Revisiting the question of EU integration: understanding enlargement towards the Western Balkans
İmamoğlu, Ali Volkan
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European integration has been an important theme for the International Relations discipline since the end of World War II, and the European Union (EU), formerly called the European Economic Community (EEC), has remained at the heart of European integration studies since then. Currently, the EU’s Western Balkans enlargement agenda presents an intriguing case for European integration studies. Although issues such as Brexit, the refugee crisis and the effects of the European debt crisis are fostering the rise of Euroscepticism, the EU maintains its enlargement perspective towards Albania, Bosnia and Herzegovina, Kosovo, Montenegro, North Macedonia, and Serbia which are known as Western Balkan states. This thesis seeks to find the main reason behind the EU’s Western Balkans enlargement agenda, and for that purpose, it presents an explanation through the security community theoretical framework. This thesis presents the analysis of the official EU documents and the discourse analysis of the statements of EU officials to provide an explanation of the integration process of the Western Balkans. It argues that the idea of expanding the European security community to the region and including the region in the common European identity is the driving force behind the EU’s enlargement agenda. The EU recognises the Western Balkan region as the missing part in the European puzzle and believes that the region’s future lies within the European community. Nonetheless, the rising Euroscepticism and the growing geopolitical rivalry between the EU and Russia function as intervening variables and affect the EU’s Western Balkans enlargement agenda in a contradictory manner.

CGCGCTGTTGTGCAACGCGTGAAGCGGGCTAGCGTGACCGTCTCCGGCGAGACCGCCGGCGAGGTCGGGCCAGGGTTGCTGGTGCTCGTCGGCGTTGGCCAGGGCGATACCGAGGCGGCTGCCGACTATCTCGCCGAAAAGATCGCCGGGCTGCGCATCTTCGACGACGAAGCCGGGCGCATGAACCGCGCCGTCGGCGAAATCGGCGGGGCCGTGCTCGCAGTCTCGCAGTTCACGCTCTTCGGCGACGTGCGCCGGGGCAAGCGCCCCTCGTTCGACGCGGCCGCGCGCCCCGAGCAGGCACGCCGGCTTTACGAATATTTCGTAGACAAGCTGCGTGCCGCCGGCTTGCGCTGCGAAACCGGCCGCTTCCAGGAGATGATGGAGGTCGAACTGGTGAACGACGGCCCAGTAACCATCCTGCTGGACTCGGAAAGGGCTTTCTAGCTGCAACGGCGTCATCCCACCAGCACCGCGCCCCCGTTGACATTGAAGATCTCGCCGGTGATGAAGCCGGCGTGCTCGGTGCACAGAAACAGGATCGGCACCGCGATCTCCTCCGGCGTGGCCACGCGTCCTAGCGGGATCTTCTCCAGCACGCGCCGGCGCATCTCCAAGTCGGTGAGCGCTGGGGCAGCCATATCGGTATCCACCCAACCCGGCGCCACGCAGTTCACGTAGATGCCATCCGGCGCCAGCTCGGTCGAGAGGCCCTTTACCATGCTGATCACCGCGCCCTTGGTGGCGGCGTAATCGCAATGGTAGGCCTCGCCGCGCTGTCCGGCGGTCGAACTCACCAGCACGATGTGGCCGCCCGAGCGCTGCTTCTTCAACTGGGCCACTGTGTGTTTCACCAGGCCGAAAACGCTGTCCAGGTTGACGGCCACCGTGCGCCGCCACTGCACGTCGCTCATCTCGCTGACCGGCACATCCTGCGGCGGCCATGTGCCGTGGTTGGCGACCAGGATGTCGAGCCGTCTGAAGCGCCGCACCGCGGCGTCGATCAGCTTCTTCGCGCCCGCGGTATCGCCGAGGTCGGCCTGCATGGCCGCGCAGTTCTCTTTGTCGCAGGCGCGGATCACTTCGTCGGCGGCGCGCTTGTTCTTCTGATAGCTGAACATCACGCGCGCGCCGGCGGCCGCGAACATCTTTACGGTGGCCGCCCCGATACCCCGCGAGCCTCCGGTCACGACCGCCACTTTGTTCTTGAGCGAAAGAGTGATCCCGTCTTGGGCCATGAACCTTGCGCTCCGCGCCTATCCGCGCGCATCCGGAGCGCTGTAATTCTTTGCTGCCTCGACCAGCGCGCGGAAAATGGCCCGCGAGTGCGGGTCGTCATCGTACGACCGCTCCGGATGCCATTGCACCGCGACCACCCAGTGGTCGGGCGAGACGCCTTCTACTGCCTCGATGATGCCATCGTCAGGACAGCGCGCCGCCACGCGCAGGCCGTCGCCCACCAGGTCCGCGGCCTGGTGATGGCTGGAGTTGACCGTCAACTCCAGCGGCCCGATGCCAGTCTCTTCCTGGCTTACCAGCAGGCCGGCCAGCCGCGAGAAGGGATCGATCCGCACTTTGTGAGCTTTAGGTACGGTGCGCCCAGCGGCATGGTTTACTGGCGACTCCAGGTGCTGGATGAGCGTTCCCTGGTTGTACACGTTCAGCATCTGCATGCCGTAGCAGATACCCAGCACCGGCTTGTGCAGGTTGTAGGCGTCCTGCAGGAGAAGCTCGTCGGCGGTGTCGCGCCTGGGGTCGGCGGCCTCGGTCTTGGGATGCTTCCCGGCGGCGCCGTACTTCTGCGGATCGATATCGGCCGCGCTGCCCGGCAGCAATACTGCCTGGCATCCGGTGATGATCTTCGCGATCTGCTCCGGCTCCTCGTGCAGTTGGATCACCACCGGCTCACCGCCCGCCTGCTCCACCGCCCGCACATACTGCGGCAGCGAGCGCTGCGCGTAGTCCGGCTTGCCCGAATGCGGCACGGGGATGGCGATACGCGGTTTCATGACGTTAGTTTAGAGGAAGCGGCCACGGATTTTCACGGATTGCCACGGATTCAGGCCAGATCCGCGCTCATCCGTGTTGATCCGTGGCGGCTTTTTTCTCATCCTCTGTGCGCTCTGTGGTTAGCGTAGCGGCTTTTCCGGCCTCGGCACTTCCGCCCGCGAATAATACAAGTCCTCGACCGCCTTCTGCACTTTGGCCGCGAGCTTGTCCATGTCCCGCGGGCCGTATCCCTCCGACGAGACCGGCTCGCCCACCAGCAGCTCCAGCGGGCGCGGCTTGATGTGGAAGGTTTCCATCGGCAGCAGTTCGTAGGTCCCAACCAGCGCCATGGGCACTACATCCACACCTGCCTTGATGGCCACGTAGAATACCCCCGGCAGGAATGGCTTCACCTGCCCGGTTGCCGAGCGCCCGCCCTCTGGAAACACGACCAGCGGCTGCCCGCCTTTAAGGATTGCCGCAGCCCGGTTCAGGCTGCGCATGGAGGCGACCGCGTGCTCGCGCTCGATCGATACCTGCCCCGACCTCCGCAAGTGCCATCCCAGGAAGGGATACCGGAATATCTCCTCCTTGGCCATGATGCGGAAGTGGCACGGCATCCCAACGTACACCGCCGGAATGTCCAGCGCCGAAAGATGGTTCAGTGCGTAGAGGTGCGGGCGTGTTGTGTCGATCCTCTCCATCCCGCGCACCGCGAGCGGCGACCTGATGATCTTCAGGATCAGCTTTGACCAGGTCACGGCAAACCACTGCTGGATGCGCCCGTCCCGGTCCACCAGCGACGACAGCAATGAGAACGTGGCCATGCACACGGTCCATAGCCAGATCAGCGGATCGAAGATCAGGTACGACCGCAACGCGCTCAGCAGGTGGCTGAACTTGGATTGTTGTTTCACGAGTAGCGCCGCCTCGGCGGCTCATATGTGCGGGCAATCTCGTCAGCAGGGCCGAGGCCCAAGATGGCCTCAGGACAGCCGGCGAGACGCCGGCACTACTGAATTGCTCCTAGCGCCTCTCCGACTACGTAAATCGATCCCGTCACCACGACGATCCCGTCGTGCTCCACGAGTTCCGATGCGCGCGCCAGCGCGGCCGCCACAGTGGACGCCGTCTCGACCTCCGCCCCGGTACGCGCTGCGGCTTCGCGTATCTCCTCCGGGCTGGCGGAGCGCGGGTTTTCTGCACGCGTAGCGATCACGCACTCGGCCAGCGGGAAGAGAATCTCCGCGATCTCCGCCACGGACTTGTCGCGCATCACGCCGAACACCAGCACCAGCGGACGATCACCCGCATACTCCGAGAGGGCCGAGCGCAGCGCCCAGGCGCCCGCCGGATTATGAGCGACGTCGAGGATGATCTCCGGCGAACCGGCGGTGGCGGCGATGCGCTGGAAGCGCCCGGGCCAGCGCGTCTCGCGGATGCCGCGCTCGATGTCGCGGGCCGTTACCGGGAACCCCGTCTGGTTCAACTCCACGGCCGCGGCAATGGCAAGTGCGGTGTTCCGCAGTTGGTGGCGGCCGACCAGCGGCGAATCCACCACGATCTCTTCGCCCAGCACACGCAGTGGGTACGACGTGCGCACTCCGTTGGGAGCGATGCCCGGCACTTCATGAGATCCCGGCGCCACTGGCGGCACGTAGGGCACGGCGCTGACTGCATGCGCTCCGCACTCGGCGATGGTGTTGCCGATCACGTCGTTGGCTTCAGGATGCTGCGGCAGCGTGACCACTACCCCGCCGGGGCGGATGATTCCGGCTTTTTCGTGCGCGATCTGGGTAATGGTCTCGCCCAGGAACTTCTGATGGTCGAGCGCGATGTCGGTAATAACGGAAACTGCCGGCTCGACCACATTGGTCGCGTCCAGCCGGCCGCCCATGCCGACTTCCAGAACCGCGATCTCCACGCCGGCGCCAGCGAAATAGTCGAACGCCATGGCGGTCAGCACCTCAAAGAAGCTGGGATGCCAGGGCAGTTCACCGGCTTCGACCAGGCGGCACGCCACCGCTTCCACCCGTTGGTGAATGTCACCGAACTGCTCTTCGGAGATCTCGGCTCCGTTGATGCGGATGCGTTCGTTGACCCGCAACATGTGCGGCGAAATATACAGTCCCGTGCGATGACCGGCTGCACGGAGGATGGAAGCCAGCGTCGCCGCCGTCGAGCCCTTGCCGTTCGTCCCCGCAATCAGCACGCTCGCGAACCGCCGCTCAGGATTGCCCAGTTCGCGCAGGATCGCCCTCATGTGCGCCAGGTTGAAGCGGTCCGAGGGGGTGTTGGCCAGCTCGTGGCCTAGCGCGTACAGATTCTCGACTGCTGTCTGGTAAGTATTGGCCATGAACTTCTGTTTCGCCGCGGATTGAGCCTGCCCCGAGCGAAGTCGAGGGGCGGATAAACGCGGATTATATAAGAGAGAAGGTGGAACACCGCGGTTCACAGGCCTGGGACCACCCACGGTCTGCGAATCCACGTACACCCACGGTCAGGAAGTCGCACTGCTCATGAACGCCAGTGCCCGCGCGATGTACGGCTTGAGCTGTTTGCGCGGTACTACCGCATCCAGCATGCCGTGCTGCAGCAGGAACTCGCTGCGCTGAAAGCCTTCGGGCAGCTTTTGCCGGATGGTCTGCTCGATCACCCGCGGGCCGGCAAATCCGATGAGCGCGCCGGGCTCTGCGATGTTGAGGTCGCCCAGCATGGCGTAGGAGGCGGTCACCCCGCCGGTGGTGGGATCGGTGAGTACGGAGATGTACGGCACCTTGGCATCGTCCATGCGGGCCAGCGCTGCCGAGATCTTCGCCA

European Security Community
Russia/EU geopolitical rivalry